In large part from concerns about radiation exposure from computed tomography (CT), iterative reconstruction (IR) has emerged as a popular technique for dose reduction. Although IR clearly reduces image noise and improves resolution, its ability to maintain or improve low-contrast detectability over (possibly post-processed) filtered backprojection (FBP) reconstructions is unclear. In this work, we have scanned a low contrast phantom encased in an acrylic oval using two vendors’ scanners at 120 kVp at three dose levels for axial and helical acquisitions with and without automatic exposure control. Using the local noise power spectra of the FBP and IR images to guide the filter design, we developed a two-dimensional angularly-dependent Gaussian filter in the frequency domain that can be optimized to minimize the root-mean-square error between the image-domain filtered FBP and IR reconstructions. The filter is extended to three-dimensions by applying a through-slice Gaussian filter in the image domain. Using this three-dimensional, non-isotropic filtering approach on data with non-uniform statistics from both scanners, we were able to process the FBP reconstructions to closely match the low-contrast performance of IR images reconstructed from the same raw data. From this, we conclude that most or all of the benefits of noise reduction and low-contrast performance of advanced reconstruction can be achieved with adaptive linear filtering of FBP reconstructions in the image domain.
Computer simulation is a powerful tool in CT; however, long simulation times of complex phantoms and systems, especially when modeling many physical aspects (e.g., spectrum, finite detector and source size), hinder the ability to realistically and efficiently evaluate and optimize CT techniques. Long simulation times primarily result from the tracing of hundreds of line integrals through each of the hundreds of geometrical shapes defined within the phantom. However, when the goal is to perform dynamic simulations or test many scan protocols using a particular phantom, traditional simulation methods inefficiently and repeatedly calculate line integrals through the same set of structures although only a few parameters change in each new case. In this work, we have developed a new simulation framework that overcomes such inefficiencies by dividing the phantom into material specific regions with the same time attenuation profiles, acquiring and storing monoenergetic projections of the regions, and subsequently scaling and combining the projections to create equivalent polyenergetic sinograms. The simulation framework is especially efficient for the validation and optimization of CT perfusion which requires analysis of many stroke cases and testing hundreds of scan protocols on a realistic and complex numerical brain phantom. Using this updated framework to conduct a 31-time point simulation with 80 mm of z-coverage of a brain phantom on two 16-core Linux serves, we have reduced the simulation time from 62 hours to under 2.6 hours, a 95% reduction.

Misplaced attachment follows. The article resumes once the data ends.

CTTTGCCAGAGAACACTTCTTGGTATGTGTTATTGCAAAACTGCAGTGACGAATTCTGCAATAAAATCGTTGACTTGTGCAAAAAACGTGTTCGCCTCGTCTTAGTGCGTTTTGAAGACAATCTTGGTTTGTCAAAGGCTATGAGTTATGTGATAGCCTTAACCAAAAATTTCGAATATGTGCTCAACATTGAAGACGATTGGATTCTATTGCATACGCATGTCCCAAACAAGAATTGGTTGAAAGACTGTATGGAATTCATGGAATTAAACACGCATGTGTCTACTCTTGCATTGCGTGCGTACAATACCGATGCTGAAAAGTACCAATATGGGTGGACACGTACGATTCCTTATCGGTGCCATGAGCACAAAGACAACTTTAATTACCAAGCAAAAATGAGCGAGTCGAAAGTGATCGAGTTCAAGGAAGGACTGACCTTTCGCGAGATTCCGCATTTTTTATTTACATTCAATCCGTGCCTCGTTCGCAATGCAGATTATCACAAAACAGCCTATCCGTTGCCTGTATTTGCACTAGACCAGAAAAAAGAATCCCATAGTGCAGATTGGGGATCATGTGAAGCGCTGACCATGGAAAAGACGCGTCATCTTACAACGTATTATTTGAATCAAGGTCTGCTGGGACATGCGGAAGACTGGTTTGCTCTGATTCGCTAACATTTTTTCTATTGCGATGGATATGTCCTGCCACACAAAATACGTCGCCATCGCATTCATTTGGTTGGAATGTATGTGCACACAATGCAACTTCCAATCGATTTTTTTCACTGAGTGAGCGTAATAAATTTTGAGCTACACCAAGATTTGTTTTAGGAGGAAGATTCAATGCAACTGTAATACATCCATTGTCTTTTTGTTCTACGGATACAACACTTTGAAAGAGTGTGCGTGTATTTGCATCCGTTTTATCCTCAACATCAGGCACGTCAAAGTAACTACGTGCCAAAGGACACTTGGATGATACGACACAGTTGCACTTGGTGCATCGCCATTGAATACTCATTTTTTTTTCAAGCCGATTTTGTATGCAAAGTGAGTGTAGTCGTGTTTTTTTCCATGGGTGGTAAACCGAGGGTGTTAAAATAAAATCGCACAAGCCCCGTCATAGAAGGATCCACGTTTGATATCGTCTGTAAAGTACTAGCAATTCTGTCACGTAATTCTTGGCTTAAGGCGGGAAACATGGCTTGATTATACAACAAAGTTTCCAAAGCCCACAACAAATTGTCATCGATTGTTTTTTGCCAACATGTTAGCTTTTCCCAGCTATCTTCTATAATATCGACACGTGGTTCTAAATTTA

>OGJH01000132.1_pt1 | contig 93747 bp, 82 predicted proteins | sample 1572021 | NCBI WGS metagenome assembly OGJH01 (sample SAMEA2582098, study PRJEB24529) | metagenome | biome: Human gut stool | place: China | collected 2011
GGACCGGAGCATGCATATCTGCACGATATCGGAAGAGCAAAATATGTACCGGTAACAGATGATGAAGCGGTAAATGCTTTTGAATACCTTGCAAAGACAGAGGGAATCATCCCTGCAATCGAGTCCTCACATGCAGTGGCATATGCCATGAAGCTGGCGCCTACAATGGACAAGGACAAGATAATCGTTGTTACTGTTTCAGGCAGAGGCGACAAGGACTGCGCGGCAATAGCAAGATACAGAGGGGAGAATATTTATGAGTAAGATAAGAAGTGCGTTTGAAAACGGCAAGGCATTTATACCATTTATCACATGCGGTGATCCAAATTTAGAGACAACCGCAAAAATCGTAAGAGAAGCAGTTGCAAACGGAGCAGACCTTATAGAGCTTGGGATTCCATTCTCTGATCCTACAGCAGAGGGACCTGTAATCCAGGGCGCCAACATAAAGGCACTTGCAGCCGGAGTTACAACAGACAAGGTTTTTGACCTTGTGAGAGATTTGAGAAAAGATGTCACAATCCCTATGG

Physicians rely on CT Perfusion (CTP) images and quantitative image data, including cerebral blood flow, cerebral blood volume, and bolus arrival delay, to diagnose and treat stroke patients. However, the quantification of these metrics may vary depending on the computational method used. Therefore, we have developed a dynamic and realistic digital brain phantom upon which CTP scans can be simulated based on a set of ground truth scenarios. Building upon the previously developed 4D extended cardiac-torso (XCAT) phantom containing a highly detailed brain model, this work consisted of expanding the intricate vasculature by semi-automatically segmenting existing MRA data and fitting nonuniform rational B-spline surfaces to the new vessels. Using time attenuation curves input by the user as reference, the contrast enhancement in the vessels changes dynamically. At each time point, the iodine concentration in the arteries and veins is calculated from the curves and the material composition of the blood changes to reflect the expected values. CatSim, a CT system simulator, generates simulated data sets of this dynamic digital phantom which can be further analyzed to validate CTP studies and post-processing methods. The development of this dynamic and realistic digital phantom provides a valuable resource with which current uncertainties and controversies surrounding the quantitative computations generated from CTP data can be examined and resolved.